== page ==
Listening back to recordings direct from the Microtrack's headphone jack was hampered because the fast-forward, rewind, and scrub facilities were a little erratic. The unit would scrub forward for maybe 10 seconds and then the display would freeze and it would take a few seconds to work out where it was. Several attempts on the same file resulted in arrival at a number of different places! Sometimes it would be further into the track as expected, at other times it would be in the next track or possibly back at the beginning of the selected track. This proved quite annoying when scrubbing through long tracks — finding a moment 20 minutes in, for example, proved almost impossible. In each case I ended up transferring the files to my PC and auditioning them there. This is definitely something M-Audio need to resolve.
I was initially somewhat disappointed with the preamps on the Microtrack, as they were a little noisy for my liking. The mini-jack socket and included mic were particular culprits. However, for instant capture of ideas and for documentary purposes I don't see this as a problem. The balanced preamps are better (but still not as quiet as those of my M-Audio 1814, for example), although I don't feel that super-quiet preamps can be expected for a product at this UK price. I recorded a solo piano recital with a stereo mic pair, and found the resulting file needed a little noise reduction to make it usable. However, a pair of Rode NT5s and 27 players from the London Philharmonic orchestra (with a much larger sound than a solo piano!) proved a very nice combination. The detail was good and I was set up in about a quarter of the time it normally takes me to set up my laptop and interface. I also felt confident that I could just leave the Microtrack to get on with it's job whilst I worried about the front-of-house sound — not something I can always confidently do with my laptop.
Whilst on the subject of connecting microphones, it's worth mentioning that, although the unit can indeed provide phantom power, it does so at 30V rather than the usual 48V, and this may preclude the use of certain microphones. M-Audio's web site provides a list of microphones which will work with this lower supply, although this is certainly not exhaustive. For example, neither the Rode NT4 nor the Rode NT5 are included, but the NT5s certainly make an excellent partner for this device — I would imagine the NT4 would also. However, it is fairly easy to find out the phantom-power needs of a mic from the manufacturer or from www.microphone-data.com.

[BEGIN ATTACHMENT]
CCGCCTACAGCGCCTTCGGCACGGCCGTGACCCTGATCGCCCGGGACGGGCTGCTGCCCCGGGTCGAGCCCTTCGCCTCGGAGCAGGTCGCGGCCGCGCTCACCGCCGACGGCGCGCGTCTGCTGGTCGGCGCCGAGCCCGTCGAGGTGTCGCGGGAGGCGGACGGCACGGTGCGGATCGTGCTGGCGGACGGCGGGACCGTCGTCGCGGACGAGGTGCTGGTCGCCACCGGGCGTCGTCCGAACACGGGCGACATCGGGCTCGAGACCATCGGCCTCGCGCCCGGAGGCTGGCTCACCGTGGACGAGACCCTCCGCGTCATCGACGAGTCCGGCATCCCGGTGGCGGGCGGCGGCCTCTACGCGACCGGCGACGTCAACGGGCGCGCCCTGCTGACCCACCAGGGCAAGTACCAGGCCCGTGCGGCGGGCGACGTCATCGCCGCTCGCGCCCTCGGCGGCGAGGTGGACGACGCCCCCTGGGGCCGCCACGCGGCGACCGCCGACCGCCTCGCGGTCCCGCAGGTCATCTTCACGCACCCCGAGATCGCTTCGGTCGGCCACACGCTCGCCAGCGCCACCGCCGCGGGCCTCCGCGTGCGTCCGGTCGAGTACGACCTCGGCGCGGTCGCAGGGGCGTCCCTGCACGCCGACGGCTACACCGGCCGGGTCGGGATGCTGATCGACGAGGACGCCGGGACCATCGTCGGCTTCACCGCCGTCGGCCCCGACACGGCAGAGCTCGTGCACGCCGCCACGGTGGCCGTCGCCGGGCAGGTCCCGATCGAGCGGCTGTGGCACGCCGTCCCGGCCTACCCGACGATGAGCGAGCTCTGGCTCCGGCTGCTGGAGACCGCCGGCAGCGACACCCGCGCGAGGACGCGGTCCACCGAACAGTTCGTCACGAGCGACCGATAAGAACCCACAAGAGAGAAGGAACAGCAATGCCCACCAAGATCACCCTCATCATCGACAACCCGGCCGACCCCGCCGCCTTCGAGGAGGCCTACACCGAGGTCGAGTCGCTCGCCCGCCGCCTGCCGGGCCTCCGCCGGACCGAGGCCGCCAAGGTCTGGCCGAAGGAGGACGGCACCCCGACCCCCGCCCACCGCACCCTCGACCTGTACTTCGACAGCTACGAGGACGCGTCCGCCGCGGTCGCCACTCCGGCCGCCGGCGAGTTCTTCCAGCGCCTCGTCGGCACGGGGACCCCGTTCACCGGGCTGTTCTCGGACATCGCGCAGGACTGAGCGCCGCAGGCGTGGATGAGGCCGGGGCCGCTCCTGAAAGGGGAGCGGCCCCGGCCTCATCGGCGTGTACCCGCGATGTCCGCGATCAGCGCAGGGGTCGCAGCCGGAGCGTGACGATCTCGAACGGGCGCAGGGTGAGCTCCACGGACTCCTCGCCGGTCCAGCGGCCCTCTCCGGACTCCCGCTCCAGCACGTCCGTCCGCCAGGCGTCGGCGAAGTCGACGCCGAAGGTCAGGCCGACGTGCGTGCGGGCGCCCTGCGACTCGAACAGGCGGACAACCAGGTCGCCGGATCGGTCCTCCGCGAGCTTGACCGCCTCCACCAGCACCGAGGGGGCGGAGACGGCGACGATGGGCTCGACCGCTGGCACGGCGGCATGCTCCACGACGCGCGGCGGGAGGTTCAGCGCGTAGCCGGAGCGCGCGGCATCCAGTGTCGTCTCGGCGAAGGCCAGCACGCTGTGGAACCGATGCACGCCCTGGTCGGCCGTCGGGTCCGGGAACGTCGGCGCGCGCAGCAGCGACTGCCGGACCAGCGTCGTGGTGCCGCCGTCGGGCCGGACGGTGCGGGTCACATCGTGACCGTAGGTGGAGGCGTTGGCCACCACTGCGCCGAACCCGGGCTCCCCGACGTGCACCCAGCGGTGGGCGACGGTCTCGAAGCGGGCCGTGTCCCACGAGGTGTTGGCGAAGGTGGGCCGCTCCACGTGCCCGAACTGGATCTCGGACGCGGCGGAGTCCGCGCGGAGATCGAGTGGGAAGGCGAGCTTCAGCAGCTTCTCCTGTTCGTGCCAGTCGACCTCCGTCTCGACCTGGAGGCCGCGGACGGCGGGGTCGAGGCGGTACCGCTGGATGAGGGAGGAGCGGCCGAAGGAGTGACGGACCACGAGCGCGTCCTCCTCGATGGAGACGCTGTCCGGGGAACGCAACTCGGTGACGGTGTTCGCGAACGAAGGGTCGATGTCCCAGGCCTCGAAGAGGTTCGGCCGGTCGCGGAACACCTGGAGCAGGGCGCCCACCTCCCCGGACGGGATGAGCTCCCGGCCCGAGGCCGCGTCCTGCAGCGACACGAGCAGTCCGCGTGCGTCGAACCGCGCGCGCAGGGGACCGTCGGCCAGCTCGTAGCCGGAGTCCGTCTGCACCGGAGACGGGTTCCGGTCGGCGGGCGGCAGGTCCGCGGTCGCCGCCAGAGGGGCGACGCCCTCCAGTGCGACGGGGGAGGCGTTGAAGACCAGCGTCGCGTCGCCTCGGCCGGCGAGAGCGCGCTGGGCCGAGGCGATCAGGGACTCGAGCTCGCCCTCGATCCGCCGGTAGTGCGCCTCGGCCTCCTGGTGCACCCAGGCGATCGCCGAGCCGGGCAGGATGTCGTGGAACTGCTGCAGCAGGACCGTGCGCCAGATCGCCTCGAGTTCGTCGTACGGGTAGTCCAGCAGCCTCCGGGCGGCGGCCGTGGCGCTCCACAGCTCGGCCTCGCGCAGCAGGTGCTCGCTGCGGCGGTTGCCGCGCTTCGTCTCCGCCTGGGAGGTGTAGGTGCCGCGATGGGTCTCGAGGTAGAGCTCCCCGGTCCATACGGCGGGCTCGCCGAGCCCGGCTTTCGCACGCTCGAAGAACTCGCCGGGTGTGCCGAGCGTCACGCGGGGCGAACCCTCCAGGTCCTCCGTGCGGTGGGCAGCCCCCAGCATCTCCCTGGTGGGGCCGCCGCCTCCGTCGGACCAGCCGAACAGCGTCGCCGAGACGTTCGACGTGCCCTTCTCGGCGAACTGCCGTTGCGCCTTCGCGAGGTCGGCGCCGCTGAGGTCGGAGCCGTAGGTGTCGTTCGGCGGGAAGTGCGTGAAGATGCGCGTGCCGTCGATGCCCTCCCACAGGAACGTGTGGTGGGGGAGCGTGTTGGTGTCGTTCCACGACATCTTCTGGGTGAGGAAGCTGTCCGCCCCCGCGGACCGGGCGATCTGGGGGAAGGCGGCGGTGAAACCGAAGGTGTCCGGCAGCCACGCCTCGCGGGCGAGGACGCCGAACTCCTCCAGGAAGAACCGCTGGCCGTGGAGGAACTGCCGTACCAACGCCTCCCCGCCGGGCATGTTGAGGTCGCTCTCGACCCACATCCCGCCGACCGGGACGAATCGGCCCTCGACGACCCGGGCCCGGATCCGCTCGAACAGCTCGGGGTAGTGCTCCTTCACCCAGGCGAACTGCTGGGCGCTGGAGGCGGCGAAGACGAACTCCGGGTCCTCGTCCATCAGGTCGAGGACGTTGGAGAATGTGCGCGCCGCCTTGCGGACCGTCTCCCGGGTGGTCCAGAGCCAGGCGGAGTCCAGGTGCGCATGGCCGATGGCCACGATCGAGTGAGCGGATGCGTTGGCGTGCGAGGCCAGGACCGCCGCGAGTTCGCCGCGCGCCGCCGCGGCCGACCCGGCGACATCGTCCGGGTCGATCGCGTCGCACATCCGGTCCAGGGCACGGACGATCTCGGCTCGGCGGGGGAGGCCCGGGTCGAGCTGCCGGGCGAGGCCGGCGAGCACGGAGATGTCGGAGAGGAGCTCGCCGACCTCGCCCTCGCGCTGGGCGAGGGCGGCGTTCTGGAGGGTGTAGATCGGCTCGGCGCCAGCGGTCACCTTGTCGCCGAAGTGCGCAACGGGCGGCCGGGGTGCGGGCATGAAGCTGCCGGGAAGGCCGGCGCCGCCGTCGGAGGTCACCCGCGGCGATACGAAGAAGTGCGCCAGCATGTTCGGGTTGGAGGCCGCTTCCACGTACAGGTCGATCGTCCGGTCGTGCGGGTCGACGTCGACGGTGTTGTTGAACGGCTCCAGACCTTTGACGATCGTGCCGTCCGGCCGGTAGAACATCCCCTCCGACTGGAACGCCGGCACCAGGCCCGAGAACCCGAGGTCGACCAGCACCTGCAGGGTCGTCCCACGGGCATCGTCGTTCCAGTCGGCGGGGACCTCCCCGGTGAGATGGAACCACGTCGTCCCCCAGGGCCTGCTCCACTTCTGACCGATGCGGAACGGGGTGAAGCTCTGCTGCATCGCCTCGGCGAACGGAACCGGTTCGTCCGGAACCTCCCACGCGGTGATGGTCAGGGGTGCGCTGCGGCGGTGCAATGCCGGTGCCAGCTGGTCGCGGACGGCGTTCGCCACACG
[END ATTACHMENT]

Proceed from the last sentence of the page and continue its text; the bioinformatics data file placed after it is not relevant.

I feel that Compact Flash recorders will become more and more popular as time goes on — already the BBC are using them to record the Proms! Although the cards are little pricey at the moment (a 2GB card offering 3.5 hours of stereo 16-bit/44.1kHz will cost about £80-100 at the moment), prices are dropping all the time and I imagine cards with sizes comparable to hard drives will be available in the not-too-distant future.
I've tried the Microtrack in a number of different roles, and found it incredibly easy to use and simple to set up. If I were looking to do more critical classical recording with it, I'd probably pair the unit up with an Apogee Mini-Me (or similar mobile preamp) via an S/PDIF cable, and still have a stereo setup that's smaller and less hassle than my laptop. Although I haven't made many ventures into the 96kHz arena yet, having the facility to do so is a real plus point for me. The ability to use the unit as a memory stick for non-audio file transfer is also very handy, and it makes an excellent backup device as part of a location recording setup. As I mentioned earlier, I shall certainly be turning to the Microtrack 24/96 to capture inspiration when writing, as it is much quicker to set up than either my desktop or laptop computers in this respect. It reminds me of the good old days with a Dictaphone!
I do feel that there is room for development with the unit. I would like to see a little more detailed metering, with figures rather than just lines. Limiters on the inputs would also be quite useful. The ability to name files might make life easier, but might also make the unit more complicated to operate. At present you can't monitor the S/PDIF input, which might be a bit of a problem if you are using external preamps. Although you can often monitor from such units directly, I prefer to do it via the recording device, as you never know for certain that signals are getting to it correctly. 'Well, it sounded alright at the preamps' might not wash on a professional session! M-Audio have informed me that they are looking into a solution to this problem, and in the short time I've been using this unit they have been beavering away updating the firmware, including new features and improving the way the unit works. Who knows, they might eventually include the tea-making facility!
At this UK price, it's hard to find anything with exactly the same features, and if you are looking for a small, convenient recorder that does any or all of the jobs above I would thoroughly recommend the Microtrack 24/96.